MR. GAUL: One of the things that I've heard is that southeast corner of the state was also the last to get on board for soil and water conservation districts in the first place. That there had been opposition there years earlier.
MR. FAIRCHILD: Well, some. But you know, at the time, though, the NRDs were being thought about, that was probably one of the real active conservation movements and some of the strongest districts were down there. I think there maybe was some slowness to begin with, but certainly they had a very active and aggressive soil and water conservation movement. There was a meeting in North Platte when a very critical vote came up at the North Platte Convention, and it was going to be voted on whether or not the state association, because at that time, basically, most all the framework and the detail of the NRDs had been worked out, and there was going to be a vote; they had the resolution as to whether to continue to go ahead with it. A gentleman from Washington, D.C., by the name of Phil Glick, he was the attorney that wrote the original soil conservation district enabling law, the pilot law, you know, that was used throughout the United States; he had been invited to come to the conference. I'm not saying that he necessarily was the thing that did it, but just before the vote, Phil gave the luncheon address, and he indicated what he thought it was going to take in the future if the local people were going to continue to assume and really have control over their various conservation programs. I'd have to say that, probably, that presentation, along with many local leaders, was what led to the state association adopting the NRD concept at that convention. Those who were opposed to it, and they were opposed to it at that convention, certainly they went home not happy, certainly not personally unhappy, but unhappy with the fact that they felt this was the wrong approach. All of this led up, then, of course, to the legislation.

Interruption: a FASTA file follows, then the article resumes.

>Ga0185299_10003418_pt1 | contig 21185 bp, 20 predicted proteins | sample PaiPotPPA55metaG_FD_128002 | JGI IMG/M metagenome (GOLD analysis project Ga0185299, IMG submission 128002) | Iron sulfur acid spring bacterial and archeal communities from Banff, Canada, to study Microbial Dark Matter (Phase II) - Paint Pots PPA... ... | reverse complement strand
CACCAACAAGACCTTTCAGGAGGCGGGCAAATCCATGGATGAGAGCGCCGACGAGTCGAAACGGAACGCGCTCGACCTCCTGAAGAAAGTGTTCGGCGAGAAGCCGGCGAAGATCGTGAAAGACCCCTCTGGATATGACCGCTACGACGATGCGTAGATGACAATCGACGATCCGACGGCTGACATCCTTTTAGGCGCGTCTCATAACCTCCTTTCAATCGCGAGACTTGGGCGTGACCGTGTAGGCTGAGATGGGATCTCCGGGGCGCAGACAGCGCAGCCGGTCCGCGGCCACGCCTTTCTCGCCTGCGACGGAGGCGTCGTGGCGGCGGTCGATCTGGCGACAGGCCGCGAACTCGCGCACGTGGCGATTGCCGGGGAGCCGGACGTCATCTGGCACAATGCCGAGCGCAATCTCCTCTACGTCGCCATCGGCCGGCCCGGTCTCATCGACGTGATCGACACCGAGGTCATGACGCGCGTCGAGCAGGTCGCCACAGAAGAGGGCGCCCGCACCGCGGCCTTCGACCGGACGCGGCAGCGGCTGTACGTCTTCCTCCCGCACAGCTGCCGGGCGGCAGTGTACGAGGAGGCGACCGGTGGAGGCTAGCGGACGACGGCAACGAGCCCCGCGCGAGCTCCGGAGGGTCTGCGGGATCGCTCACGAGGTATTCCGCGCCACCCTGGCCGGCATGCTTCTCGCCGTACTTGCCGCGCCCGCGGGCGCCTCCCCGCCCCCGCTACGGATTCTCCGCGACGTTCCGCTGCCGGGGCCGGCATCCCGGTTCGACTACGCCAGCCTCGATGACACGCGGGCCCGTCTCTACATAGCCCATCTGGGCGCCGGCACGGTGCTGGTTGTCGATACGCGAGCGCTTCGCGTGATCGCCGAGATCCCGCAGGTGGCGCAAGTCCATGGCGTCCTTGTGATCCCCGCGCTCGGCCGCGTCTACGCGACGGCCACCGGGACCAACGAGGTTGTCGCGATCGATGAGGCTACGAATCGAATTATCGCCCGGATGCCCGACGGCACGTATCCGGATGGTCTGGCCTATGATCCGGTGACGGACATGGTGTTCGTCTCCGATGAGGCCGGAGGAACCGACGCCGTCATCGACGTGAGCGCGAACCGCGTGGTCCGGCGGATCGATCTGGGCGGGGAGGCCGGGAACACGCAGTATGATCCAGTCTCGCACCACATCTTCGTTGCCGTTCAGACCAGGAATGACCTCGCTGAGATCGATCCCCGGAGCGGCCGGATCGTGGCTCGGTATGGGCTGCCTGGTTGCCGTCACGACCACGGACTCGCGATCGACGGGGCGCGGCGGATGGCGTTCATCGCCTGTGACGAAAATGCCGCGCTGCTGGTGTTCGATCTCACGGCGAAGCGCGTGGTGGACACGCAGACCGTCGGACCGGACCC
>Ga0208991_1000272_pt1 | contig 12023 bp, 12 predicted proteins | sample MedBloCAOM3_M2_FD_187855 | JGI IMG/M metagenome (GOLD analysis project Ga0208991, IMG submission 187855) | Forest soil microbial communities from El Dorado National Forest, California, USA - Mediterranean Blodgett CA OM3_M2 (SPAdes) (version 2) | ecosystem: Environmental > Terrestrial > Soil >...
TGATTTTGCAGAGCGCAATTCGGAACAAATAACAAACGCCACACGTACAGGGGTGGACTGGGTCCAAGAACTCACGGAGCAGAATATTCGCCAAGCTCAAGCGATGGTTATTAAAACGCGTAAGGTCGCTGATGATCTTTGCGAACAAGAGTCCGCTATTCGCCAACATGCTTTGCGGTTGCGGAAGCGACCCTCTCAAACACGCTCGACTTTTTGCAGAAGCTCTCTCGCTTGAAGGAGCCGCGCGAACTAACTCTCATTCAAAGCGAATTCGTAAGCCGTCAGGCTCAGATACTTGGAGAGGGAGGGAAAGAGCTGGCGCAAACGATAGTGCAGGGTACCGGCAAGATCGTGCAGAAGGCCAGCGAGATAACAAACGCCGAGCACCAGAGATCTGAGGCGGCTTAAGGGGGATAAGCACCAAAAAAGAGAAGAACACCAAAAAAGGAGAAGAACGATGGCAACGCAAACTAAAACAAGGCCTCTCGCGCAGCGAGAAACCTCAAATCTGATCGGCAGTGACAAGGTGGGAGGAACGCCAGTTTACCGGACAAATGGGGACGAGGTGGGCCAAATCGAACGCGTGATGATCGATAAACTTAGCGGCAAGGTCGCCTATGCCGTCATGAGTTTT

MR. BARR: Was the vote fairly close?